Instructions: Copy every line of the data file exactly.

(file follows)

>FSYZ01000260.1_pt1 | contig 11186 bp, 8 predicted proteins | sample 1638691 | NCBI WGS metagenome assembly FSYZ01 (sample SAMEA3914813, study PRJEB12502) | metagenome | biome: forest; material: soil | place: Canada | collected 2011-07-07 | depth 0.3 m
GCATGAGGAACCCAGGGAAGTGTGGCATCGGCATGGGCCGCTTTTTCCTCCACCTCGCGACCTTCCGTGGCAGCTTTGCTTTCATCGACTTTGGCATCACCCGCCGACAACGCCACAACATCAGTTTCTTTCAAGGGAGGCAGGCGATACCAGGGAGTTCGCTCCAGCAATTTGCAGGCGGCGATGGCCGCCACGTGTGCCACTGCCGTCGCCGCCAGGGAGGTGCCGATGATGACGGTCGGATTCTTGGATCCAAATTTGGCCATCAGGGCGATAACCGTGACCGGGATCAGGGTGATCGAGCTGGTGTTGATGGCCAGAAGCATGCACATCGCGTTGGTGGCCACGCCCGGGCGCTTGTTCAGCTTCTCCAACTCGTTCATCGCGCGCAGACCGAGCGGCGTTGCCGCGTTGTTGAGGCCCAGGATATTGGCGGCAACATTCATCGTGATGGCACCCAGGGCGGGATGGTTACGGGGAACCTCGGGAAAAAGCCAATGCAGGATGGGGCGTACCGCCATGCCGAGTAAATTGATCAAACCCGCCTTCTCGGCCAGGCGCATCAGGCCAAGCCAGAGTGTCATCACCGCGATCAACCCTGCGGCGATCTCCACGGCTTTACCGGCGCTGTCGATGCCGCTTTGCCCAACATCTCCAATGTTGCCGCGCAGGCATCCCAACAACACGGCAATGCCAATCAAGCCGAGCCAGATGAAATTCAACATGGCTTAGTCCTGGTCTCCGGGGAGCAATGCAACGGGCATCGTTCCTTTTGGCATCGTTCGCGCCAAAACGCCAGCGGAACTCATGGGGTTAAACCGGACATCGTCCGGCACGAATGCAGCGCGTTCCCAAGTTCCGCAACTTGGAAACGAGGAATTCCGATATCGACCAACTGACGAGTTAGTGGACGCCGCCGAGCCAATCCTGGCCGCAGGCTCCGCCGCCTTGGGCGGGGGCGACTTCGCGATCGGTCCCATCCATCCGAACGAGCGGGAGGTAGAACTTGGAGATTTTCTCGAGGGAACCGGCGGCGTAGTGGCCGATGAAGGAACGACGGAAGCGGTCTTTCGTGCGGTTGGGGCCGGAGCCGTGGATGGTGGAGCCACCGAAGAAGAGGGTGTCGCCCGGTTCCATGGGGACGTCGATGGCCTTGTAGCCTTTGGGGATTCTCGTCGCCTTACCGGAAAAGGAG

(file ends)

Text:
>FSYZ01000260.1_pt1 | contig 11186 bp, 8 predicted proteins | sample 1638691 | NCBI WGS metagenome assembly FSYZ01 (sample SAMEA3914813, study PRJEB12502) | metagenome | biome: forest; material: soil | place: Canada | collected 2011-07-07 | depth 0.3 m
GCATGAGGAACCCAGGGAAGTGTGGCATCGGCATGGGCCGCTTTTTCCTCCACCTCGCGACCTTCCGTGGCAGCTTTGCTTTCATCGACTTTGGCATCACCCGCCGACAACGCCACAACATCAGTTTCTTTCAAGGGAGGCAGGCGATACCAGGGAGTTCGCTCCAGCAATTTGCAGGCGGCGATGGCCGCCACGTGTGCCACTGCCGTCGCCGCCAGGGAGGTGCCGATGATGACGGTCGGATTCTTGGATCCAAATTTGGCCATCAGGGCGATAACCGTGACCGGGATCAGGGTGATCGAGCTGGTGTTGATGGCCAGAAGCATGCACATCGCGTTGGTGGCCACGCCCGGGCGCTTGTTCAGCTTCTCCAACTCGTTCATCGCGCGCAGACCGAGCGGCGTTGCCGCGTTGTTGAGGCCCAGGATATTGGCGGCAACATTCATCGTGATGGCACCCAGGGCGGGATGGTTACGGGGAACCTCGGGAAAAAGCCAATGCAGGATGGGGCGTACCGCCATGCCGAGTAAATTGATCAAACCCGCCTTCTCGGCCAGGCGCATCAGGCCAAGCCAGAGTGTCATCACCGCGATCAACCCTGCGGCGATCTCCACGGCTTTACCGGCGCTGTCGATGCCGCTTTGCCCAACATCTCCAATGTTGCCGCGCAGGCATCCCAACAACACGGCAATGCCAATCAAGCCGAGCCAGATGAAATTCAACATGGCTTAGTCCTGGTCTCCGGGGAGCAATGCAACGGGCATCGTTCCTTTTGGCATCGTTCGCGCCAAAACGCCAGCGGAACTCATGGGGTTAAACCGGACATCGTCCGGCACGAATGCAGCGCGTTCCCAAGTTCCGCAACTTGGAAACGAGGAATTCCGATATCGACCAACTGACGAGTTAGTGGACGCCGCCGAGCCAATCCTGGCCGCAGGCTCCGCCGCCTTGGGCGGGGGCGACTTCGCGATCGGTCCCATCCATCCGAACGAGCGGGAGGTAGAACTTGGAGATTTTCTCGAGGGAACCGGCGGCGTAGTGGCCGATGAAGGAACGACGGAAGCGGTCTTTCGTGCGGTTGGGGCCGGAGCCGTGGATGGTGGAGCCACCGAAGAAGAGGGTGTCGCCCGGTTCCATGGGGACGTCGATGGCCTTGTAGCCTTTGGGGATTCTCGTCGCCTTACCGGAAAAGGAG